How One Avengers Deleted Scene Shows The Central Flaw Of The MCU

It’s hard to imagine, but seven years ago Marvel Studios’ cinematic universe was far from a sure bet. Iron Man was a gamble, but hoping that characters connected to the outlandish concepts of Thor or the flag-wearing Captain America was one step further into the unknown. Connecting all these stories in one blockbuster, The Avengers, seemed like a gargantuan and foolhardy task, even with the ensemble-wrangling Joss Whedon at the helm.

Not only did it pull it off in a satisfying way, breaking box office records and emboldening the studio to extend their experiment into a dozen more productions, but it managed to pull off the impossible and give each character a reason to be involved. Part of this comes from the intuitive decision to centre a movie of disparate franchises coming together about disparate people struggling to come together. But not everything survived intact.

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Awful Movies By Great Directors

I turned up on The Digital Fix podcast again (you can find last time’s here), this time on the topic of awful movies by great directors.

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How Us Examines the Horrors of Privilege

Jordan Peele‘s Us follows Adelaide (Lupita Nyong’o), from a mysterious and traumatic event as a child to her return there as an adult. In the hall of mirrors of a Santa Cruz funhouse, she encounters her exact double.

The fear of what she saw that night has stuck with her, but now she isn’t a young girl, wandering off alone, but a grown woman, married with two children, driving down to their luxurious beach house for the summer.

For many, this is the epitome of success – the nuclear family, comfortable, privileged. Gabe (Winston Duke) has his boat, Zora (Shahadi Wright Joseph) has her cellphone, and Jason (Evan Alex) has his toys. This isn’t their first trip to their summer home, it’s become routine. These comforts are all put to one side once their home is invaded, and they come face-to-face with their doppelgängers.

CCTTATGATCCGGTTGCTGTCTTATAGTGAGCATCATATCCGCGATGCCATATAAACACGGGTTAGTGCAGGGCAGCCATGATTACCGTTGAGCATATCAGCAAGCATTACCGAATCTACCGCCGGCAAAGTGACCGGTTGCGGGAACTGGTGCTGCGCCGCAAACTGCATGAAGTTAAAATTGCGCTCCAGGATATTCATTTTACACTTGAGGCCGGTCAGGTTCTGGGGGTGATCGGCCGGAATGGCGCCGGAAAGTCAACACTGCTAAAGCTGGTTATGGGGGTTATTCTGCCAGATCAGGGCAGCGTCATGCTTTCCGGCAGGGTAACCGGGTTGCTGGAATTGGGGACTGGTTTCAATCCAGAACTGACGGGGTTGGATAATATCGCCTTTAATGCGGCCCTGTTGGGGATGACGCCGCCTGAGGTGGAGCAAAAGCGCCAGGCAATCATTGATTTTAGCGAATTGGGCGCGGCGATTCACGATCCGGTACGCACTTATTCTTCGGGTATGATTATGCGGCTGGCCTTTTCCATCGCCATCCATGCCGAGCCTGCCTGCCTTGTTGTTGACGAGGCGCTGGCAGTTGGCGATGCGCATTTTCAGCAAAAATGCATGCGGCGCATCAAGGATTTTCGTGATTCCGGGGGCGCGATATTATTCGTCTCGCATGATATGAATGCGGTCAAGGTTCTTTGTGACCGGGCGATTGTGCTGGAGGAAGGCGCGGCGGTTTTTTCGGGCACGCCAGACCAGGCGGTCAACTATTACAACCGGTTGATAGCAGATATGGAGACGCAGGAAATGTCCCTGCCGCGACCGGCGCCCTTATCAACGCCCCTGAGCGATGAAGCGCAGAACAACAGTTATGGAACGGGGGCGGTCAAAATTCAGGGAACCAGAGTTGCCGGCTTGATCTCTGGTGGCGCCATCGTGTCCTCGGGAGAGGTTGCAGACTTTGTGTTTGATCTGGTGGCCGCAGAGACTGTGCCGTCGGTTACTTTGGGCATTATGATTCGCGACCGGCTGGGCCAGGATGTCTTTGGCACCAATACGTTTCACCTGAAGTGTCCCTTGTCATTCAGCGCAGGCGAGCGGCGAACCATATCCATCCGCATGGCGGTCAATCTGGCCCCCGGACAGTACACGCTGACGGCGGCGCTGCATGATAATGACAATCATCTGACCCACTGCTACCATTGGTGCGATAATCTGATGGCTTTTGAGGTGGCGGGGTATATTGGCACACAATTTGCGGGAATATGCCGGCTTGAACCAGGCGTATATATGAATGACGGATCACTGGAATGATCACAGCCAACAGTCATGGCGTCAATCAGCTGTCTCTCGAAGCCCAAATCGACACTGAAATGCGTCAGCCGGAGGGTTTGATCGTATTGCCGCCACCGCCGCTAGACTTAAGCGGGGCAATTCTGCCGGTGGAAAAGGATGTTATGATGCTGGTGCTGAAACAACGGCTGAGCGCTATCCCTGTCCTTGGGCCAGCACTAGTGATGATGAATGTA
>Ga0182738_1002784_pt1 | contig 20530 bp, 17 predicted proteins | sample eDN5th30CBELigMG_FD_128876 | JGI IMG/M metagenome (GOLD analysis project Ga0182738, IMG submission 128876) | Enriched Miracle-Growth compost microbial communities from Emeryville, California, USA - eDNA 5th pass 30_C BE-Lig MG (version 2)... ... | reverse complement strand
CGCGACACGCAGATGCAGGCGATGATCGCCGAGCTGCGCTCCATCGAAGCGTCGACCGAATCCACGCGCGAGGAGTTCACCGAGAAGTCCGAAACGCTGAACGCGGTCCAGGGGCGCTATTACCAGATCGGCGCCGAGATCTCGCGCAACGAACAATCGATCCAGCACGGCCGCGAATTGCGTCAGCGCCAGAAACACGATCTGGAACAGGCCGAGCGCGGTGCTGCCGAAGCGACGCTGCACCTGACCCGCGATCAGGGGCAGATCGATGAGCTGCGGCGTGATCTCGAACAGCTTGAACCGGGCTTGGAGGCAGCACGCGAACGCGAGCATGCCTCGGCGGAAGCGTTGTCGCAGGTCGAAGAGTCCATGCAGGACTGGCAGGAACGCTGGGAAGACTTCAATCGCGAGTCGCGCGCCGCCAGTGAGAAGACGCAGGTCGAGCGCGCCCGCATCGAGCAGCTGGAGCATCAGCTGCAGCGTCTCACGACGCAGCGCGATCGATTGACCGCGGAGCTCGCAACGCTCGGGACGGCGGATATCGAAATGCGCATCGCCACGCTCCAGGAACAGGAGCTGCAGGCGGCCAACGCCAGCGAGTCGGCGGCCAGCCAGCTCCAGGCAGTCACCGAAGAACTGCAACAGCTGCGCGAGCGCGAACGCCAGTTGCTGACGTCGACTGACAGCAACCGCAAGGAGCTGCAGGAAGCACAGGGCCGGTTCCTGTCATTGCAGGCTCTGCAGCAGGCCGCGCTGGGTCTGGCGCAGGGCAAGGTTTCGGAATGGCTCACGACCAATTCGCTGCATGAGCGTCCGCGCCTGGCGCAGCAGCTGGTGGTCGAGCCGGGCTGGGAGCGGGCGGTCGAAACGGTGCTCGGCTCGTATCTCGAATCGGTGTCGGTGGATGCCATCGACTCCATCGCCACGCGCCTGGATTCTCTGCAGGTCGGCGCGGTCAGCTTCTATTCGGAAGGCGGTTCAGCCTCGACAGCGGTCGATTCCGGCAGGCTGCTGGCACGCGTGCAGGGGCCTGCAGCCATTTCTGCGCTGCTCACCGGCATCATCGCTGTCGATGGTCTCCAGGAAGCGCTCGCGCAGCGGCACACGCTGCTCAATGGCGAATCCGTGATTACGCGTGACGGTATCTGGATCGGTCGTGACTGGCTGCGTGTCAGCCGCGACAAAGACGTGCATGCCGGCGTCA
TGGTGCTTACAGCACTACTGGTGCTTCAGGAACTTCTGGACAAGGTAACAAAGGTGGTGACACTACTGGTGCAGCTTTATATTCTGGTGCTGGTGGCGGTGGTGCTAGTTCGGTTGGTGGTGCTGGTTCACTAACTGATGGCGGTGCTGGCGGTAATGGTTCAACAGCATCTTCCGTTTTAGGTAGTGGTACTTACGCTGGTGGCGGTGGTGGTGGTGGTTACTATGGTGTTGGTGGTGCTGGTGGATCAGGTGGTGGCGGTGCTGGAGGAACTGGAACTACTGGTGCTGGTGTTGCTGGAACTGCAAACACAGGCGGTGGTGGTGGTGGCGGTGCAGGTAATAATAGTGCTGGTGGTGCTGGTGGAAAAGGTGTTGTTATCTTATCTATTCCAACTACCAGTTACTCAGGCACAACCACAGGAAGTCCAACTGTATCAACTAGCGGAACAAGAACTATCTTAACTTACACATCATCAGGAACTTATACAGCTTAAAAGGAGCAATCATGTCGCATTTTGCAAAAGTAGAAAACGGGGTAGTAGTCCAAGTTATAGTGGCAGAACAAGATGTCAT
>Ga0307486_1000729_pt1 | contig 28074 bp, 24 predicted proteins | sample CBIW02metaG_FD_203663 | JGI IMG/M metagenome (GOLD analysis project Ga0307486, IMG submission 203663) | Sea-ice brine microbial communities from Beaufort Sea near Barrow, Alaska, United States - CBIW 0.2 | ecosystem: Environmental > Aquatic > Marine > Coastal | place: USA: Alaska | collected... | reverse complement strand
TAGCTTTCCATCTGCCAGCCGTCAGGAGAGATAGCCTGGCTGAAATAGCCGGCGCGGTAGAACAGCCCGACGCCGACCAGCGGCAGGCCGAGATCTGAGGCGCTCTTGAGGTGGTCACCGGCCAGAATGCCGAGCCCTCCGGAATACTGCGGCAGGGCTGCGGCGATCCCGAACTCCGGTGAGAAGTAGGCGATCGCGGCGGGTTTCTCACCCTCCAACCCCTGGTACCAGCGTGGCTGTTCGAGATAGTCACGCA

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2018 Film In Review

I took a long time to finish this, but I figured it was better to get it done than leave it to die in my drafts so…

I haven’t done one of these for a while, but it can be a lot of fun to document film experiences from a year in one post – even if this won’t be nearly as comprehensive as my (slightly OTT) post for 2015. As with that, all this goes by UK release dates.

First of all, I’ve contributed a few end-of-year lists for The Digital Fix:

  • I wrote about my top 5 films here, including Widows, Blindspotting, Annihilation, Black Panther and Duck Butter. Not easy choices to make.
  • I spoke about Better Call Saul and Atlanta (my favourite currently-running shows) as well as The Good Place and Daredevil, for our End Of Year Television Review
  • Starred on TDF’s Top Films of 2018 podcast, where I focused on two picks: Annihilation and Spider-Man: Into the Spider-Verse

As always you can find my film diary on Letterboxd, where I’ve also made a number of lists that I update over time. There’s also my Best Films of 2018 there too.

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Beautiful Boy Review

Being a teenager is by no means easy. Being a parent of a teenager certainly isn’t either. Whether it’s to the well-meaning and beleaguered father David (Steve Carell) or his introverted and troubled son Nick (Timothée Chalamet), it’s through dynamic that most will immediately relate to Beautiful Boy, but things soon take a darker turn.

Nick’s life is put in grave danger by an unexpected foray into hard drugs, leaving his father wondering where exactly it all went wrong – and what being a good father means in this context.

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The Night Comes for Us Review

Timo Tjahjanto alongside Kimo Stamboel (‘The Mo Brothers’) have been making visceral Indonesian action flicks for years now. Their underrated gem from 2016, Headshot, was often described as a second-rate version of The Raid, yet aside from the obvious connections of blood-splattered violence, intense martial arts and a few shared cast members, both have shown a skill for action filmmaking that shouldn’t be downplayed.

In The Night Comes for Us, Tjahjanto goes it alone, taking on singular writing and directing duties, and is once again joined by alumni from The Raid series. But if this film is anything to go by, even one half of the Mo Brothers is a force to be reckoned with.

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